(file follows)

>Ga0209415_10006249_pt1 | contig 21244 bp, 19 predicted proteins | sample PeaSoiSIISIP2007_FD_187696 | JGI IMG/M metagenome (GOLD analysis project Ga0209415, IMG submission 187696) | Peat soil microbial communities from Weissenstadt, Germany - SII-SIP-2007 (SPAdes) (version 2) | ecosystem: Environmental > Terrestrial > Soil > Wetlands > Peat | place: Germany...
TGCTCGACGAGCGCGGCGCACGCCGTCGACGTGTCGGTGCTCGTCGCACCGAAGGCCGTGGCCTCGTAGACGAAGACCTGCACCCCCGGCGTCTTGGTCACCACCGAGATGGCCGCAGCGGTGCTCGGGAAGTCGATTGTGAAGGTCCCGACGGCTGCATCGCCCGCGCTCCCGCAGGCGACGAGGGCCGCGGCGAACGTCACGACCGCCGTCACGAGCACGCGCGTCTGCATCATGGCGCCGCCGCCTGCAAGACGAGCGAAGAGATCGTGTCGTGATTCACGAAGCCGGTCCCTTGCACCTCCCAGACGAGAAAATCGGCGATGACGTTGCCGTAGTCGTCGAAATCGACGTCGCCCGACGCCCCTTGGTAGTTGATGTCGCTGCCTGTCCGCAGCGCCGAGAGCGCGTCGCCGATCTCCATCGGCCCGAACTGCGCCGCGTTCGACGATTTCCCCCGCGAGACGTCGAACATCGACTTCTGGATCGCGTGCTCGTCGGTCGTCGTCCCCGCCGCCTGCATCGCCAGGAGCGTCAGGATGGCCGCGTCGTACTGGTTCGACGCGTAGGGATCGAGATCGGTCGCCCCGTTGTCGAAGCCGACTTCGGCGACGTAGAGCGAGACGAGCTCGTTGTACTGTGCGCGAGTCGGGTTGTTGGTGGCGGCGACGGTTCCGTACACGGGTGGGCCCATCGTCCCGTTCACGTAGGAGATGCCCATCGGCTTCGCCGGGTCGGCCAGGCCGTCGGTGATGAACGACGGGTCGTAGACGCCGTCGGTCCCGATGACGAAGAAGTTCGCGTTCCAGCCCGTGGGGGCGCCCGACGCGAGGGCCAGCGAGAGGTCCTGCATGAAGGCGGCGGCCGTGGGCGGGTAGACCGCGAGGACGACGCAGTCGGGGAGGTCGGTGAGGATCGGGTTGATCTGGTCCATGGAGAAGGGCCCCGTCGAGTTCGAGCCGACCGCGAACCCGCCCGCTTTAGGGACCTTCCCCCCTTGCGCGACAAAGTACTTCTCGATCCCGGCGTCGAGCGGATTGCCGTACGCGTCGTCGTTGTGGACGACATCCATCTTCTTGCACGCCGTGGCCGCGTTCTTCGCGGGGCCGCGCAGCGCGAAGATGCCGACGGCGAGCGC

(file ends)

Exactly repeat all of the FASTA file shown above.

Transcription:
>Ga0209415_10006249_pt1 | contig 21244 bp, 19 predicted proteins | sample PeaSoiSIISIP2007_FD_187696 | JGI IMG/M metagenome (GOLD analysis project Ga0209415, IMG submission 187696) | Peat soil microbial communities from Weissenstadt, Germany - SII-SIP-2007 (SPAdes) (version 2) | ecosystem: Environmental > Terrestrial > Soil > Wetlands > Peat | place: Germany...
TGCTCGACGAGCGCGGCGCACGCCGTCGACGTGTCGGTGCTCGTCGCACCGAAGGCCGTGGCCTCGTAGACGAAGACCTGCACCCCCGGCGTCTTGGTCACCACCGAGATGGCCGCAGCGGTGCTCGGGAAGTCGATTGTGAAGGTCCCGACGGCTGCATCGCCCGCGCTCCCGCAGGCGACGAGGGCCGCGGCGAACGTCACGACCGCCGTCACGAGCACGCGCGTCTGCATCATGGCGCCGCCGCCTGCAAGACGAGCGAAGAGATCGTGTCGTGATTCACGAAGCCGGTCCCTTGCACCTCCCAGACGAGAAAATCGGCGATGACGTTGCCGTAGTCGTCGAAATCGACGTCGCCCGACGCCCCTTGGTAGTTGATGTCGCTGCCTGTCCGCAGCGCCGAGAGCGCGTCGCCGATCTCCATCGGCCCGAACTGCGCCGCGTTCGACGATTTCCCCCGCGAGACGTCGAACATCGACTTCTGGATCGCGTGCTCGTCGGTCGTCGTCCCCGCCGCCTGCATCGCCAGGAGCGTCAGGATGGCCGCGTCGTACTGGTTCGACGCGTAGGGATCGAGATCGGTCGCCCCGTTGTCGAAGCCGACTTCGGCGACGTAGAGCGAGACGAGCTCGTTGTACTGTGCGCGAGTCGGGTTGTTGGTGGCGGCGACGGTTCCGTACACGGGTGGGCCCATCGTCCCGTTCACGTAGGAGATGCCCATCGGCTTCGCCGGGTCGGCCAGGCCGTCGGTGATGAACGACGGGTCGTAGACGCCGTCGGTCCCGATGACGAAGAAGTTCGCGTTCCAGCCCGTGGGGGCGCCCGACGCGAGGGCCAGCGAGAGGTCCTGCATGAAGGCGGCGGCCGTGGGCGGGTAGACCGCGAGGACGACGCAGTCGGGGAGGTCGGTGAGGATCGGGTTGATCTGGTCCATGGAGAAGGGCCCCGTCGAGTTCGAGCCGACCGCGAACCCGCCCGCTTTAGGGACCTTCCCCCCTTGCGCGACAAAGTACTTCTCGATCCCGGCGTCGAGCGGATTGCCGTACGCGTCGTCGTTGTGGACGACATCCATCTTCTTGCACGCCGTGGCCGCGTTCTTCGCGGGGCCGCGCAGCGCGAAGATGCCGACGGCGAGCGC